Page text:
‘People often wrongly assume that because people are asexual, they are not capable of emotional intimacy’, David Jay has said. This again is more a comment on the general fixation with sex and sexuality. Ironically, as the rainbow collective of minorities have become more accepted, or at least accommodated in society, they have moved on from the original equal but different approach; they've departed from the notion of sexual fluidity and bender blurring. As they seek the right to marry, adopt children, and be legally cast in the gender they choose rather than the one their saddled with, those not defined by sex and sexuality emerge as the ‘queer’ outsiders. But obviously without the history of stigma, abuse and discrimination that would propel them towards the top of the aforementioned league table of the oppressed. Nevertheless, asexuality does have a history. It had a cameo in the Kinsey report when it made sex a talking point in 1948, highlighting the sexual behaviour of men (women had to wait until 1953 for their report). The biologist and sexologist Alfred Kinsey's category ‘X’ classifies the 1.5 per cent of the male population of America with ‘no socio-sexual contacts or reactions’. In short, asexuals.
Julie Sondra Decker agrees the culture has now become so hypersexualizedthat it's impossible to imagine 'a sexless or unpartnered life being fulfilling’. The absence of high profile asexuals past and present doesn’t help. Citings are rare and unconfirmed. Currently they are fictional curiosities and caricatures that come in the form of Sheldon from ‘The Big Bang Theory’ (if the rumours are true), and 'Jughead Jones', outed by Archie Comics in February. Last year, when former Prime Minister Ted Heath became the latest deceased, defenceless public figure facing accusations of paedophilia a long-term associate attempted to rescue his reputation. There was no hint of sexuality about him ‘whether it was in relation to men, women or children’, he said. What if so many high profile male and female figures in the past that opted for celibacy and the single life were asexual? From Descartes down it’s an an impressive list. Historically, the single, sexless state was thought to be syonymous with achieving greatness - politically, intellectually, artistically, spiritually. A fact that prompted the philosopher Francis Bacon to write: ‘Certainly the best works, and of greatest merit to the public, have proceeded from the unmarried or childless man’.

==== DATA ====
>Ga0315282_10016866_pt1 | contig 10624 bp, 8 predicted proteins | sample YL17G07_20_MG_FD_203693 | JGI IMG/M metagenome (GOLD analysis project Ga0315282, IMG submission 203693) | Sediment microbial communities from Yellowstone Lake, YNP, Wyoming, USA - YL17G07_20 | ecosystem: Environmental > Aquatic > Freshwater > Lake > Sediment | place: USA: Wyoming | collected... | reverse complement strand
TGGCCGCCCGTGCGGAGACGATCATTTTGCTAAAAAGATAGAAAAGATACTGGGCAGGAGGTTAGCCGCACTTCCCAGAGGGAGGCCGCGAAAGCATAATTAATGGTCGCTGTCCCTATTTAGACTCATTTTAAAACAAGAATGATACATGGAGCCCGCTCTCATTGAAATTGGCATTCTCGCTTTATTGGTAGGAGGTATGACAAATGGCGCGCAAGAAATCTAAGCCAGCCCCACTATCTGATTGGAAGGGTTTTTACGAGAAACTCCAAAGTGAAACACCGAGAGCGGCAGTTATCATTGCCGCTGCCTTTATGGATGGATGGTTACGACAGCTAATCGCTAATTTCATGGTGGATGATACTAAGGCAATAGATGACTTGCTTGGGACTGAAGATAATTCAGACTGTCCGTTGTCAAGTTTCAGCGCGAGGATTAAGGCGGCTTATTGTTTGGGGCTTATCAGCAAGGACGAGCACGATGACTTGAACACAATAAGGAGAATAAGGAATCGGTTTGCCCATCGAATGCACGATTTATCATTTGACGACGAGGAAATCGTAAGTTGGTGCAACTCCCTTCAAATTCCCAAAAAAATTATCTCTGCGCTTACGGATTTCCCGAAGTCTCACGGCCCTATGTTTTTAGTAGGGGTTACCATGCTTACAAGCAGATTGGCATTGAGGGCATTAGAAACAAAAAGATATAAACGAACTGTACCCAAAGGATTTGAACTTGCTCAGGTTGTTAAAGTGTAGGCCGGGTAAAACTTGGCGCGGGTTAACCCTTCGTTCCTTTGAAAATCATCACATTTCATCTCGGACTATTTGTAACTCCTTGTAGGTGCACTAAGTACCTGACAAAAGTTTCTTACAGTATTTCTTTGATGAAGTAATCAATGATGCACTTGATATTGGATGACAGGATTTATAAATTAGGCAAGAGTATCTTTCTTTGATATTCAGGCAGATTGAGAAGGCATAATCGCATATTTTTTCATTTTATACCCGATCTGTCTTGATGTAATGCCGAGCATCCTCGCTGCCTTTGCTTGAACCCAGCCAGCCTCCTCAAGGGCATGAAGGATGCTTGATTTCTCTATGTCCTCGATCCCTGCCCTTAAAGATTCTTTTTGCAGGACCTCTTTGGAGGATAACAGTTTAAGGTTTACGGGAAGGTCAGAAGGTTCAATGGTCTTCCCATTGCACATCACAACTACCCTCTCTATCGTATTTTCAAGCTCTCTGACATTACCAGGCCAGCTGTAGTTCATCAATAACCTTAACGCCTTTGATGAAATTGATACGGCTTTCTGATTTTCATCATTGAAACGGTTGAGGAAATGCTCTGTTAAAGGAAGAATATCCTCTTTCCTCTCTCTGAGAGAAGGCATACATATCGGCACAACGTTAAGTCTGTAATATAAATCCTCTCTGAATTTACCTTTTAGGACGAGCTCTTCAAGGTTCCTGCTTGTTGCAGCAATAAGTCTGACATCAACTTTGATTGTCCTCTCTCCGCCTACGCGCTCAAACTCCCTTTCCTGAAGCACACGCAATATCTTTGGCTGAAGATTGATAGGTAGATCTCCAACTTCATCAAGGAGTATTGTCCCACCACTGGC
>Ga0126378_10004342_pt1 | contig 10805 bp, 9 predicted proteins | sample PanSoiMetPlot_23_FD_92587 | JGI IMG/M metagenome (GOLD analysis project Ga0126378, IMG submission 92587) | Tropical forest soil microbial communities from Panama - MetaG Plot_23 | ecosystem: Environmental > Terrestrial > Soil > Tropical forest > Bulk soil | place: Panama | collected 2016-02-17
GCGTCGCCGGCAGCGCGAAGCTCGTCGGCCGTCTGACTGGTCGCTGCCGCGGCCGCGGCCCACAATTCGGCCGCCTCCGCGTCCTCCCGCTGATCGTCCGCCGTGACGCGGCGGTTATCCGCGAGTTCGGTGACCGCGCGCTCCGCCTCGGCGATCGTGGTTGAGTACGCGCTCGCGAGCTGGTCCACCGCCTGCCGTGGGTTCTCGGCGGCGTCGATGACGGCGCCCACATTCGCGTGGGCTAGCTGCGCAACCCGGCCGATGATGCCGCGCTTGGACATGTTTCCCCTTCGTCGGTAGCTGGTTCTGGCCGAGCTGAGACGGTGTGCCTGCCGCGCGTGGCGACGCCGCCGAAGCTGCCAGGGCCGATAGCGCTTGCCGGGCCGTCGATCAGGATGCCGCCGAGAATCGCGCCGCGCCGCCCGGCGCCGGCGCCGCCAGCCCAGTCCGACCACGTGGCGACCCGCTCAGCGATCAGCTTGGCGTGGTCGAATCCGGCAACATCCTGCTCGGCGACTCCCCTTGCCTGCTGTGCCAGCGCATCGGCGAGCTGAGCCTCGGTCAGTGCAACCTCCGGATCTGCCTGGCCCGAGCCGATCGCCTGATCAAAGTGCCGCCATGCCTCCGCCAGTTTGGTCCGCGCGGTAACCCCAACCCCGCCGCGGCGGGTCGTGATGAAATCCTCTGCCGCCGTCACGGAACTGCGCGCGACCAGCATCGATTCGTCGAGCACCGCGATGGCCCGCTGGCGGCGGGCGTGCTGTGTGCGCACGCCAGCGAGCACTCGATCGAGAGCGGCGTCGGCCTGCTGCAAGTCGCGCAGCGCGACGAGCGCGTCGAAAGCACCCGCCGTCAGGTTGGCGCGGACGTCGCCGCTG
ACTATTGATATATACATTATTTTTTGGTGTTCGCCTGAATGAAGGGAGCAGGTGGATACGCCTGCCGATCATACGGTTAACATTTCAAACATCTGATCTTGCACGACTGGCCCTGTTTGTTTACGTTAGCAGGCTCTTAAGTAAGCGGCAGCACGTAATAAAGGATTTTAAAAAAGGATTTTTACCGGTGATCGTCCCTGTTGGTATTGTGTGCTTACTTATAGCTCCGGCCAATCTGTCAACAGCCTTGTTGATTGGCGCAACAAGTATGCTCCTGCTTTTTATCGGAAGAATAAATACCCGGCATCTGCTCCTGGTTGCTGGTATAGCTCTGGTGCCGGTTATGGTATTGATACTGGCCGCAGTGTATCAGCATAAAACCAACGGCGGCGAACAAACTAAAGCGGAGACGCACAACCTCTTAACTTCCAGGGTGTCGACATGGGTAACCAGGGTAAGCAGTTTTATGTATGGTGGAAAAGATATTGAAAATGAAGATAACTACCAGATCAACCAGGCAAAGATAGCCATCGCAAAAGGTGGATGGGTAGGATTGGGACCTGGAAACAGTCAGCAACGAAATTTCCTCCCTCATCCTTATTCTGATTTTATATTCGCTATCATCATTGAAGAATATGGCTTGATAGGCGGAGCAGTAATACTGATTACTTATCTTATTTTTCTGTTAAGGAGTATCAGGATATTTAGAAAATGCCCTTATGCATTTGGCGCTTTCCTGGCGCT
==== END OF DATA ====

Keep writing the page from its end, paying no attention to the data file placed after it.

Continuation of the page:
This lack of representation 'is a contributing factor to our isolation and difficulty coming to terms with our identity’, says Decker. Some asexuals have taken to wearing a black ring on the middle finger of the right hand to recognise each other. The movement itself has defined itself with a flag since 2010 - available from Amazon in 'heavy bleached cotton with brass grommets' - and stages its own pride marches in the US. In this, and the way it's currently perceived in the wider world, the movement has at least something in common with the early days of the gay rights lobby. As the author Edmund White said recently, recalling his experience of that era: ' I was at Stonewall, and it seemed silly to us. That here we were, these “sickos” claiming our rights. It seemed hilariously funny. People don’t realize that now. But it was like the first comic revolution’. These days the plus sign now appears as a chaser whenever LGTB is mentioned in a bid to be more inclusive and bring ‘allies’ into the fold. Asexuals fall into this category but they continue to campaign for shared billing and similar status to the featured minorities.